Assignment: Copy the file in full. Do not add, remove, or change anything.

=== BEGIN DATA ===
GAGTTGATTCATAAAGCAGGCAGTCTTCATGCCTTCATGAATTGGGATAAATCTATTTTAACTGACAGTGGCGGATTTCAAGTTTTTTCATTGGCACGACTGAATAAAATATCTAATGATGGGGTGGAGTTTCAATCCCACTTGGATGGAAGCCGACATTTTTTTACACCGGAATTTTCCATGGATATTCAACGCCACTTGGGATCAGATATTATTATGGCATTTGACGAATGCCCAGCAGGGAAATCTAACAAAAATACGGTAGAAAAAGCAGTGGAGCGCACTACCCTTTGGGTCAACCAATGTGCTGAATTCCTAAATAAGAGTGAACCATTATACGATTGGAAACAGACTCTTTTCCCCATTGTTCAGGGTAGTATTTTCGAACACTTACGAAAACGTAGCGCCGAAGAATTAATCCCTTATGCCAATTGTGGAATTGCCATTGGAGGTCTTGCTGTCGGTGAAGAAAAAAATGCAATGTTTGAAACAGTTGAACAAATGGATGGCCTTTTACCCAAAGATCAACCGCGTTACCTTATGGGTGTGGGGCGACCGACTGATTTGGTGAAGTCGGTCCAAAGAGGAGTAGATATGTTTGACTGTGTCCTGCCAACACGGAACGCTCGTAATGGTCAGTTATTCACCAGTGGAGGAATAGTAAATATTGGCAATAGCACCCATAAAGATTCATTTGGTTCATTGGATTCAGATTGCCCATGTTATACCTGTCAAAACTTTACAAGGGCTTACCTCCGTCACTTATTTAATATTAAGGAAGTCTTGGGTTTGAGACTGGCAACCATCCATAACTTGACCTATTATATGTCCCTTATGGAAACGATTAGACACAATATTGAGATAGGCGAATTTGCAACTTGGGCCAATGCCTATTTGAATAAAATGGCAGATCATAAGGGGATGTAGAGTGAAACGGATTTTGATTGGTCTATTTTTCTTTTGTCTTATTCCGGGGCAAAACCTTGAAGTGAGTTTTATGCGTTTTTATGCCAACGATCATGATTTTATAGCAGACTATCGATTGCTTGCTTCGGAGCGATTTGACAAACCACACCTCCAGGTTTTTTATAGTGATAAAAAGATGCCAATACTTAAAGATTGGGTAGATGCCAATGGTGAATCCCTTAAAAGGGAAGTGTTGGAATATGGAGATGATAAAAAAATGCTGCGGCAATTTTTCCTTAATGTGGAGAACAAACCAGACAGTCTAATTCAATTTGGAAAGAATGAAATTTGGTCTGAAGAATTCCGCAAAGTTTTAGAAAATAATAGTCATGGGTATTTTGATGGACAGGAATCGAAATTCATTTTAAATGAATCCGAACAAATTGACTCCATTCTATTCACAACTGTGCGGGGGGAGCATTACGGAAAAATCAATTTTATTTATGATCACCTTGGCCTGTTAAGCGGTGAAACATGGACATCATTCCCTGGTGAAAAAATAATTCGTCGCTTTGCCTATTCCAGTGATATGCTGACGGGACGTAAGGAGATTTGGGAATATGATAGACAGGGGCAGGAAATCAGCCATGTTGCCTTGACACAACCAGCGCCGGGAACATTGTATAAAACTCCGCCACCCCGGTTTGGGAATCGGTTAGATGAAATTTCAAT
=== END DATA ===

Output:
GAGTTGATTCATAAAGCAGGCAGTCTTCATGCCTTCATGAATTGGGATAAATCTATTTTAACTGACAGTGGCGGATTTCAAGTTTTTTCATTGGCACGACTGAATAAAATATCTAATGATGGGGTGGAGTTTCAATCCCACTTGGATGGAAGCCGACATTTTTTTACACCGGAATTTTCCATGGATATTCAACGCCACTTGGGATCAGATATTATTATGGCATTTGACGAATGCCCAGCAGGGAAATCTAACAAAAATACGGTAGAAAAAGCAGTGGAGCGCACTACCCTTTGGGTCAACCAATGTGCTGAATTCCTAAATAAGAGTGAACCATTATACGATTGGAAACAGACTCTTTTCCCCATTGTTCAGGGTAGTATTTTCGAACACTTACGAAAACGTAGCGCCGAAGAATTAATCCCTTATGCCAATTGTGGAATTGCCATTGGAGGTCTTGCTGTCGGTGAAGAAAAAAATGCAATGTTTGAAACAGTTGAACAAATGGATGGCCTTTTACCCAAAGATCAACCGCGTTACCTTATGGGTGTGGGGCGACCGACTGATTTGGTGAAGTCGGTCCAAAGAGGAGTAGATATGTTTGACTGTGTCCTGCCAACACGGAACGCTCGTAATGGTCAGTTATTCACCAGTGGAGGAATAGTAAATATTGGCAATAGCACCCATAAAGATTCATTTGGTTCATTGGATTCAGATTGCCCATGTTATACCTGTCAAAACTTTACAAGGGCTTACCTCCGTCACTTATTTAATATTAAGGAAGTCTTGGGTTTGAGACTGGCAACCATCCATAACTTGACCTATTATATGTCCCTTATGGAAACGATTAGACACAATATTGAGATAGGCGAATTTGCAACTTGGGCCAATGCCTATTTGAATAAAATGGCAGATCATAAGGGGATGTAGAGTGAAACGGATTTTGATTGGTCTATTTTTCTTTTGTCTTATTCCGGGGCAAAACCTTGAAGTGAGTTTTATGCGTTTTTATGCCAACGATCATGATTTTATAGCAGACTATCGATTGCTTGCTTCGGAGCGATTTGACAAACCACACCTCCAGGTTTTTTATAGTGATAAAAAGATGCCAATACTTAAAGATTGGGTAGATGCCAATGGTGAATCCCTTAAAAGGGAAGTGTTGGAATATGGAGATGATAAAAAAATGCTGCGGCAATTTTTCCTTAATGTGGAGAACAAACCAGACAGTCTAATTCAATTTGGAAAGAATGAAATTTGGTCTGAAGAATTCCGCAAAGTTTTAGAAAATAATAGTCATGGGTATTTTGATGGACAGGAATCGAAATTCATTTTAAATGAATCCGAACAAATTGACTCCATTCTATTCACAACTGTGCGGGGGGAGCATTACGGAAAAATCAATTTTATTTATGATCACCTTGGCCTGTTAAGCGGTGAAACATGGACATCATTCCCTGGTGAAAAAATAATTCGTCGCTTTGCCTATTCCAGTGATATGCTGACGGGACGTAAGGAGATTTGGGAATATGATAGACAGGGGCAGGAAATCAGCCATGTTGCCTTGACACAACCAGCGCCGGGAACATTGTATAAAACTCCGCCACCCCGGTTTGGGAATCGGTTAGATGAAATTTCAAT